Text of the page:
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  • TITLE: A Terrible Beauty
  • AUTHOR: Graham Masterton
  • PUBLICATION YEAR: 2003
  • AWARDS:
  • WEBSITE: www.grahammasterton.co.uk
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    Sometimes I just need to pick one off the shelf. You know, select a reading for all the wrong reasons, like fantastic cover art, syrupy blurbs from well-knowns, or simply just a great title. Masterton's 2003 paperback original is not quite that. I reviewed his first novel, 1975's Manitou, so I knew something about this colorful and quirky dude (reference Manitou Man from British Fantasy Society in 1999 for more info). But I could have picked any number of seasoned limey horror writers like Ramsey Campbell who just won the BFS award this year, or James Herbert , or even Clive Barker.

    But I picked Masterton because he is the consummate professional, writing over 100 novels in a myriad of different styles and subject choices, including even sex manuals. Remember, in the 1970s, reading all those outrageous Penthouse letters while holding the magazine with just one hand? Well, Masterton was the editor of Penthouse Forum back then, so who do you think really wrote them?

     

     

    Here, Graham is not out for anything else but to tell you a brutal but good, scary story. Clichés abound as this serial killer police procedural unfolds with supernatural twists, yet Masterton manages to toss in some new blood blisters. I'm not sure I could say I was scared per se, but there are sections of this book that made me so uneasy I skipped pages. Now this book is not Lindsey's Mercy or Ellis' American Psycho. Formulaic currents run too strong here, so just lay back and enjoy the drift.

    The wonderfully evocative title refers to Mor-Rioghain, the Irish witch of witches. They “say that when the Death Queen arrives at your bedside, you're so mesmerized by her beauty that you forget what she came for” (Pocket Star Books PBO, ISBN 0743462939, c.2003, p.279). A summoning has been attempted, as insinuated by a freshly-discovered mass grave on a farmsite outside of Cork. Kathleen Maguire—“the only female Detective Superintendent in the whole of Ireland” (p.20)—is the puzzlemaster given a pit of jumbled bones with hand-made, cloth dolls attached to the femurs, and 11 female skulls “lined up higgledy-piggledy” (p.24). The crusty-but-benign ME announces the skeletons have all had the flesh meticulously scraped off, quite possibly before death. There's speculation about rituals and sociopathic insanity, but, since the grisly remains are almost a century old, not a lot of outcrying pressure for closure. This gives author Masterton time to complicate things with sub-plots and side-bar stories, including a real-time tour with the mad psycho-dog who is about to bring the number to 13. What is wonderful about reading a professional like Graham is that his plot intricacies and fascinations seem to exist specifically for credible characterization and historic relevance, yet they all lead back to the main thrust by unique and interesting paths. I mean, whoever thought old burials in Ireland could relate to the sinking of the Lusitania?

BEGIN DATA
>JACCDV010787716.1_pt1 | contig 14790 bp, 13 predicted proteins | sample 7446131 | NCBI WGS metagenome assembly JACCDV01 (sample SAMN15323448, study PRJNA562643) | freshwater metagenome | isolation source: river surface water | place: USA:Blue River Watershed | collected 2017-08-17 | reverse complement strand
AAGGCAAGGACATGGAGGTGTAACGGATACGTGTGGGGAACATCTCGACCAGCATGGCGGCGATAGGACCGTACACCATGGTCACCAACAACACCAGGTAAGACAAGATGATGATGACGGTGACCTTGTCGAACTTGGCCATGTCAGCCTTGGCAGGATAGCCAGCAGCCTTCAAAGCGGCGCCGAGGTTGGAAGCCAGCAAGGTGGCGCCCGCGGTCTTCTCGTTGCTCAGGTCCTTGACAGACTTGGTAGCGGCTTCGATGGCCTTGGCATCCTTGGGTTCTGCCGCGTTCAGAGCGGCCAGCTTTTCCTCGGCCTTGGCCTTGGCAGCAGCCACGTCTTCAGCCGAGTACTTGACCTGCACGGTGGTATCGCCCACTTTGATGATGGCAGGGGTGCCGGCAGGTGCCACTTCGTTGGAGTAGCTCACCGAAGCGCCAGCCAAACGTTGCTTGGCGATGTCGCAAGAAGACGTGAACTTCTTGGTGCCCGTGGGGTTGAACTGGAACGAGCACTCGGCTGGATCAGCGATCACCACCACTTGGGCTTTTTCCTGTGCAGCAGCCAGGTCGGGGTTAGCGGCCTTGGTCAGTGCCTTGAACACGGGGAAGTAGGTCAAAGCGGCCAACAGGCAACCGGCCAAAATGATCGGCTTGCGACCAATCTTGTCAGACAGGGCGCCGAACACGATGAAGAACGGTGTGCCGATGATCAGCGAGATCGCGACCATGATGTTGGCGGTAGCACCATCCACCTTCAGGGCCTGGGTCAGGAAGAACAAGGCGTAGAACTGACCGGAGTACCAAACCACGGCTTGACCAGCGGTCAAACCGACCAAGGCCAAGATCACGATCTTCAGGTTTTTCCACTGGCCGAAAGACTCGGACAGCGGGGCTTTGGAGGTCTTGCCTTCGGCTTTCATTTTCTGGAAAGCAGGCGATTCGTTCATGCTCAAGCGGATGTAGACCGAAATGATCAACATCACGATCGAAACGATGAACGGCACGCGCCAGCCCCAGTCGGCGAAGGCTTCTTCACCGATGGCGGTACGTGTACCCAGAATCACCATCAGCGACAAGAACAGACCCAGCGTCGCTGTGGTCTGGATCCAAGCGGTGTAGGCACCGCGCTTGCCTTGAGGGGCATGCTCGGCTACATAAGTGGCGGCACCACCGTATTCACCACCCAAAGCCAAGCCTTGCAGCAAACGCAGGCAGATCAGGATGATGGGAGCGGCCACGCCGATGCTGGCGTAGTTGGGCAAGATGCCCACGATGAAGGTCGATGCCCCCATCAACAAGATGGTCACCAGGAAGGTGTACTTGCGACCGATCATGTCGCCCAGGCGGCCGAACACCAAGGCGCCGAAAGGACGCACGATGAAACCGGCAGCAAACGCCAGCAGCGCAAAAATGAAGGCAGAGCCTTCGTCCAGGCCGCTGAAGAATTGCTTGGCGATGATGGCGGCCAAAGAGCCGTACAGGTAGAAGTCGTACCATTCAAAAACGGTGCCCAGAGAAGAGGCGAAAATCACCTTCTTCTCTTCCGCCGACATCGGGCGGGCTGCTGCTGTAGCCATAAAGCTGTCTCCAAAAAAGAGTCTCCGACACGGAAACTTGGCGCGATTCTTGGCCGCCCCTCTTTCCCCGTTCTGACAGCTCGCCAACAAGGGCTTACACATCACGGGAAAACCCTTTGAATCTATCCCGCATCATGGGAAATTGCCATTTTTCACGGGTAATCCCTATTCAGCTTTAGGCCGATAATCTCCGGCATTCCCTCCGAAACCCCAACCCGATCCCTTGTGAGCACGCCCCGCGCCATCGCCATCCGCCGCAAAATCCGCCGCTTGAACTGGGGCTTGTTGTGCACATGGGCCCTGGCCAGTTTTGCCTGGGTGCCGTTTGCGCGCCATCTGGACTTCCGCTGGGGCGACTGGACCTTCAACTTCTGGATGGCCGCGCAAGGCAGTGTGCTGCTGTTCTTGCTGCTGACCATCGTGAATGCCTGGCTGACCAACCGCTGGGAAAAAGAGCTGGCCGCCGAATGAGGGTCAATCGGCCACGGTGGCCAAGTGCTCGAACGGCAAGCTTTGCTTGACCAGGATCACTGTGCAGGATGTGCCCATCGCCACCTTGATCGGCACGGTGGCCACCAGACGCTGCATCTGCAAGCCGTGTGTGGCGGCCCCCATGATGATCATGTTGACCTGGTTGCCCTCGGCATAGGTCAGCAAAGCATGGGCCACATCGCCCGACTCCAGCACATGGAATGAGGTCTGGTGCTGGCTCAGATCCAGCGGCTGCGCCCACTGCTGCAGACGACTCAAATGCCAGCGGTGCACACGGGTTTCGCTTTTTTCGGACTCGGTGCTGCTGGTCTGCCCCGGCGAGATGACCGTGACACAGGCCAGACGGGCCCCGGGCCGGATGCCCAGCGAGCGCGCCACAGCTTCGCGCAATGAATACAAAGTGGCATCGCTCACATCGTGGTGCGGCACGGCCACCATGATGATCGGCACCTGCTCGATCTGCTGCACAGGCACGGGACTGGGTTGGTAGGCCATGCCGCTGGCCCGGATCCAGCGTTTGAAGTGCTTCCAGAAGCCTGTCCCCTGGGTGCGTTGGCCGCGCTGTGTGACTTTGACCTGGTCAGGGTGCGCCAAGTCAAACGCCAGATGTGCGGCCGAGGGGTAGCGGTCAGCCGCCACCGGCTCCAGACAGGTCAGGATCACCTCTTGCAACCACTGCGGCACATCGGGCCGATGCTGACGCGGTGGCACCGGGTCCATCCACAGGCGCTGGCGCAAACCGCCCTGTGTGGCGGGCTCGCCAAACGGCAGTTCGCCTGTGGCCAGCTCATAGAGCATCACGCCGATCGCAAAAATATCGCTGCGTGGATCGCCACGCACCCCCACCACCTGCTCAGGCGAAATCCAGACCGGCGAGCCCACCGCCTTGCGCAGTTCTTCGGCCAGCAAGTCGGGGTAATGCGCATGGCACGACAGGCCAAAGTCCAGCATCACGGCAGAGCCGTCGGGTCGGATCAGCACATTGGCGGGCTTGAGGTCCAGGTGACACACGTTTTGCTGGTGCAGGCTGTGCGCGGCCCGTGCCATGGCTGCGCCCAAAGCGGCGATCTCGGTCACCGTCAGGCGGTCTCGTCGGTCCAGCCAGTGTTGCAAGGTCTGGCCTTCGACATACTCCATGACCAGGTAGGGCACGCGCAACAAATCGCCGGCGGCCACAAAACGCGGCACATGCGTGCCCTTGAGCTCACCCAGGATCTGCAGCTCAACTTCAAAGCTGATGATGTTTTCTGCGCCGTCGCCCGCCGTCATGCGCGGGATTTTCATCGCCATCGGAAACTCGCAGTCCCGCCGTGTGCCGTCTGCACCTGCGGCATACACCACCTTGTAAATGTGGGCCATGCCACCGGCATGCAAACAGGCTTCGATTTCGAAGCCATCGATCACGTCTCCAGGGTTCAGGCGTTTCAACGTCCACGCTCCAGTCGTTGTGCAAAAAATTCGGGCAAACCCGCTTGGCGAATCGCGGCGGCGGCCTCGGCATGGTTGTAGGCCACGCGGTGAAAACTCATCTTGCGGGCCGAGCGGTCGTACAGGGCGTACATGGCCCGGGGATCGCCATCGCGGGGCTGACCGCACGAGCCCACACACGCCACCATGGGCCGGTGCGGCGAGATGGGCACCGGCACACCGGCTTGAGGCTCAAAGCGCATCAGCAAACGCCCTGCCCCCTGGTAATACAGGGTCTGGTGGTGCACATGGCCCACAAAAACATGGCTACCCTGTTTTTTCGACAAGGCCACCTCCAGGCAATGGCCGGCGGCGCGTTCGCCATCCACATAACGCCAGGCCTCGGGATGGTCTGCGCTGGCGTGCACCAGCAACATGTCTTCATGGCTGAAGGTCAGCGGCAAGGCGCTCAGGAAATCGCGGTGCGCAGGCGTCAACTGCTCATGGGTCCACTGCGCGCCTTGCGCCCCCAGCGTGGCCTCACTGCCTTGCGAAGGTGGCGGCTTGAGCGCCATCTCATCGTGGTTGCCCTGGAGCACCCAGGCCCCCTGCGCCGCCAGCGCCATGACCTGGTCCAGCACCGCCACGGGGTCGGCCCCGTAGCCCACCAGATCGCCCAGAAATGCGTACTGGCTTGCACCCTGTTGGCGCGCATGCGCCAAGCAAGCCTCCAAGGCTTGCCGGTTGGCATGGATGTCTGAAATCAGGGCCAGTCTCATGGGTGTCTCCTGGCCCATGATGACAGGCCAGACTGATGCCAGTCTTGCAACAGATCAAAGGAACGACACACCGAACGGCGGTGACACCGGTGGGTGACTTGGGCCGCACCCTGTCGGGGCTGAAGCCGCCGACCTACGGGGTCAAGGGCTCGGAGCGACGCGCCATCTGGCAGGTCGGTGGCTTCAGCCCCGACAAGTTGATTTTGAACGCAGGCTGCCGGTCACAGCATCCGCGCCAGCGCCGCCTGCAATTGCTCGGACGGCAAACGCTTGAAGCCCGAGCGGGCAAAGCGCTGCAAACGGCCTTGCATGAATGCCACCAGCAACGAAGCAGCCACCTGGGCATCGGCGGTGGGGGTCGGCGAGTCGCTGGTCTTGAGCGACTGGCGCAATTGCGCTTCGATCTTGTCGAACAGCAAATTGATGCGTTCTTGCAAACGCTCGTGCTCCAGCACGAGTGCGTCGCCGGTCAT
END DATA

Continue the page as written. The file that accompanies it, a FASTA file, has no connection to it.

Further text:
Another laudation is the way he cloaks his perp among the cast, but that's enough said about that. Then there's the supernatural “only a shimmer away from the world of men and women” (p.283) which is rightly presented just beyond our comprehension as well as our acknowledgement.

    With so prolific an output, some of this author's works are bound to be better than others. But rarely do you encounter the sacred and profane this way:

     

    She had never yet seen a body that had been so completely desecrated, so stripped of its humanity, so totally disassembled. It reminded her more of a burglary than a homicide. It was almost as if her murderer had been tearing her body apart piece by piece, in a determined search for her soul.

    --p.128

     

    A Terrible Beauty meanders along that path between arrant tack and a thoroughbred ride.

    You decide.

     

     

    © copyright 01/31/2009 by Larry Crawford

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